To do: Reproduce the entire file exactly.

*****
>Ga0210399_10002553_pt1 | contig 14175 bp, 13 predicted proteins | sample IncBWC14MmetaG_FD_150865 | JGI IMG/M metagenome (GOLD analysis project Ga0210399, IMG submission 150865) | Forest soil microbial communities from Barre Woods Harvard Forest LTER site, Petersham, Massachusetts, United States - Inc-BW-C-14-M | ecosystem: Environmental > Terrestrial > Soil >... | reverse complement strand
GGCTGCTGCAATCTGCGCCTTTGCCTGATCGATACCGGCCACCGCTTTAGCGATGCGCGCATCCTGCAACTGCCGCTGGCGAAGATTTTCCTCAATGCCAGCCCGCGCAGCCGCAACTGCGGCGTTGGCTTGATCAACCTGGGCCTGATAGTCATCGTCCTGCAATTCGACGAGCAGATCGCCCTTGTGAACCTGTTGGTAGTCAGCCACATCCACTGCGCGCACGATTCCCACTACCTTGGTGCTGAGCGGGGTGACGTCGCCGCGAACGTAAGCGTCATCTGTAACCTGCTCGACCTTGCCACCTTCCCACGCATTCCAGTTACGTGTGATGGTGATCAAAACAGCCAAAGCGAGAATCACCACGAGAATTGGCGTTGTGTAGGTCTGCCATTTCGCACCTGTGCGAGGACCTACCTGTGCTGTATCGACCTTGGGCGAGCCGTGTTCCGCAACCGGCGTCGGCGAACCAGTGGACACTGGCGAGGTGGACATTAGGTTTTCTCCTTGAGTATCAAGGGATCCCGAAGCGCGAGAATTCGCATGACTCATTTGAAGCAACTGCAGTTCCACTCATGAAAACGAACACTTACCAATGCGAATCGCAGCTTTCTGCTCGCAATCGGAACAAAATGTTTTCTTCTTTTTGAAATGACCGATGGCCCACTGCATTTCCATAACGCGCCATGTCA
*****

>Ga0210399_10002553_pt1 | contig 14175 bp, 13 predicted proteins | sample IncBWC14MmetaG_FD_150865 | JGI IMG/M metagenome (GOLD analysis project Ga0210399, IMG submission 150865) | Forest soil microbial communities from Barre Woods Harvard Forest LTER site, Petersham, Massachusetts, United States - Inc-BW-C-14-M | ecosystem: Environmental > Terrestrial > Soil >... | reverse complement strand
GGCTGCTGCAATCTGCGCCTTTGCCTGATCGATACCGGCCACCGCTTTAGCGATGCGCGCATCCTGCAACTGCCGCTGGCGAAGATTTTCCTCAATGCCAGCCCGCGCAGCCGCAACTGCGGCGTTGGCTTGATCAACCTGGGCCTGATAGTCATCGTCCTGCAATTCGACGAGCAGATCGCCCTTGTGAACCTGTTGGTAGTCAGCCACATCCACTGCGCGCACGATTCCCACTACCTTGGTGCTGAGCGGGGTGACGTCGCCGCGAACGTAAGCGTCATCTGTAACCTGCTCGACCTTGCCACCTTCCCACGCATTCCAGTTACGTGTGATGGTGATCAAAACAGCCAAAGCGAGAATCACCACGAGAATTGGCGTTGTGTAGGTCTGCCATTTCGCACCTGTGCGAGGACCTACCTGTGCTGTATCGACCTTGGGCGAGCCGTGTTCCGCAACCGGCGTCGGCGAACCAGTGGACACTGGCGAGGTGGACATTAGGTTTTCTCCTTGAGTATCAAGGGATCCCGAAGCGCGAGAATTCGCATGACTCATTTGAAGCAACTGCAGTTCCACTCATGAAAACGAACACTTACCAATGCGAATCGCAGCTTTCTGCTCGCAATCGGAACAAAATGTTTTCTTCTTTTTGAAATGACCGATGGCCCACTGCATTTCCATAACGCGCCATGTCA